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Commission skeptical about need for new Fayette judge

While Fayette County’s judicial circuit caseload meets state thresholds for adding another superior court judge, the concept wasn’t well-received by the Fayette County Commission Wednesday afternoon.

Will Simmons, the court administrator for the Sixth Administrative Judicial District, said the county’s four judges, — who also hold court in Spalding, Pike and Upson counties — were handling the workload of an additional 1.33 judges.

The Judicial Council of Georgia is expected to determine next month which new judgeships it will authorize, Simmons explained. But those would merely be recommended positions as the final authority rests with the Georgia legislature which must pony up 90 percent of the judge’s salary along with a law clerk and secretary, with Fayette, Spalding, Pike and Upson making up the rest.

The county pays 50 percent of the judges’ costs based on population and case filings, County Administrator Jack Krakeel said.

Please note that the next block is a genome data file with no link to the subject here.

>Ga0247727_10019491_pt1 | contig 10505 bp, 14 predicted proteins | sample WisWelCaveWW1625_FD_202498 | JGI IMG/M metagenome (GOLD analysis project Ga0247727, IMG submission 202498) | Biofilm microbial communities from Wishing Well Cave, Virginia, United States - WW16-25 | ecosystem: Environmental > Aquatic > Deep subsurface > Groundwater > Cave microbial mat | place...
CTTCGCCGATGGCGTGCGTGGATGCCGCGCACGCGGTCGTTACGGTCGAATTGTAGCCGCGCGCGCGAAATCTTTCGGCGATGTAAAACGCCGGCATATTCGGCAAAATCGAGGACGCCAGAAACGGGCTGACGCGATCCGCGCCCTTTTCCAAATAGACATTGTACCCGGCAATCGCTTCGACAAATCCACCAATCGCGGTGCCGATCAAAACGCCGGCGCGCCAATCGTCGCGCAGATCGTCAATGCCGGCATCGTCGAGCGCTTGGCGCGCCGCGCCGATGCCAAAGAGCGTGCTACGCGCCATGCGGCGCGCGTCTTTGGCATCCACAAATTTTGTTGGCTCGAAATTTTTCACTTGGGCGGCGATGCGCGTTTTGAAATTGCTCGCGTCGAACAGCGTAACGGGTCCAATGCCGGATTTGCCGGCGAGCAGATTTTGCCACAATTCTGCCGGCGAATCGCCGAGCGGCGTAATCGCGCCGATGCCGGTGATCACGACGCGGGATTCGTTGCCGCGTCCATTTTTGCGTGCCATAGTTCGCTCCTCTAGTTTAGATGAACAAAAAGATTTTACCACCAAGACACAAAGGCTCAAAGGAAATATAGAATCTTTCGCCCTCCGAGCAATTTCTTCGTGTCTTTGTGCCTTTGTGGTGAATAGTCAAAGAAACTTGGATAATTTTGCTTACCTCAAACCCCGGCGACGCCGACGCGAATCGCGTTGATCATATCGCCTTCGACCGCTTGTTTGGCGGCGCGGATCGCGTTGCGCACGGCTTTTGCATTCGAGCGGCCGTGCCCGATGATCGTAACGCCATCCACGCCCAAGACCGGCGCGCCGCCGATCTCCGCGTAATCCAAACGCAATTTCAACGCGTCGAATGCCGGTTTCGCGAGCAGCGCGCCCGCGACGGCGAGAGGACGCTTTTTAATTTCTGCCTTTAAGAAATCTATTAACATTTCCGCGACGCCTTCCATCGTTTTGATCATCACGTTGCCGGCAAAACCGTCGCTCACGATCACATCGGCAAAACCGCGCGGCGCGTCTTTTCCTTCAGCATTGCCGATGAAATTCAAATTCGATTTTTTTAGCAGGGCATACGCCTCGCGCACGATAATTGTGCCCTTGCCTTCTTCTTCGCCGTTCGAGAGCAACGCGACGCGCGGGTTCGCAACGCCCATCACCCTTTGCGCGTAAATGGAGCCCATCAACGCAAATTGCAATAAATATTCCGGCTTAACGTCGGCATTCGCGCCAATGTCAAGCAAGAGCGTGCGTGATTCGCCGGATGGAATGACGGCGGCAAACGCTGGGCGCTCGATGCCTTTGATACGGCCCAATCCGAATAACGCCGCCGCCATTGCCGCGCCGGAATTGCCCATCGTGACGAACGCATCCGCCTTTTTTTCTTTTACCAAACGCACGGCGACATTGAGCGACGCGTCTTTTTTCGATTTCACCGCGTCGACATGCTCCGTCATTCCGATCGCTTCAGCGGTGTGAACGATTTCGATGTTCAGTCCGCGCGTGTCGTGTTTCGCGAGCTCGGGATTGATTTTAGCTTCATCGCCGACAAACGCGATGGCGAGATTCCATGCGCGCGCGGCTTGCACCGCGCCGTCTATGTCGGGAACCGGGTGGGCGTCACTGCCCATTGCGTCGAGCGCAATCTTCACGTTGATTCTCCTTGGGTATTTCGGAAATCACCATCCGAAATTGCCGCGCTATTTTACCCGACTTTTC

The counties are also on the hook for additional costs for a new judge such as a new courtroom and other “significant” capital costs, Krakeel added.

Commissioner Lee Hearn said he wanted to see “the overall big picture” before considering whether he would agree to the county supporting the concept.

“Keep in mind it will cost you more money,” said Commissioner Herb Frady, before Chairman Jack Smith chimed in to finish the sentence: “... Than you ever anticipated.”

Simmons said the judicial council looks at the county’s growth rate, the number of filings per judge, the number of open filings per judge, and any case backlog among other criteria.

Smith asked if the data takes into consideration cases that are filed and eventually dismissed, on the theory that they ultimately don’t require as much of a judge’s time compared to normal cases.

Simmons said currently that is not a factor in the data evaluation.

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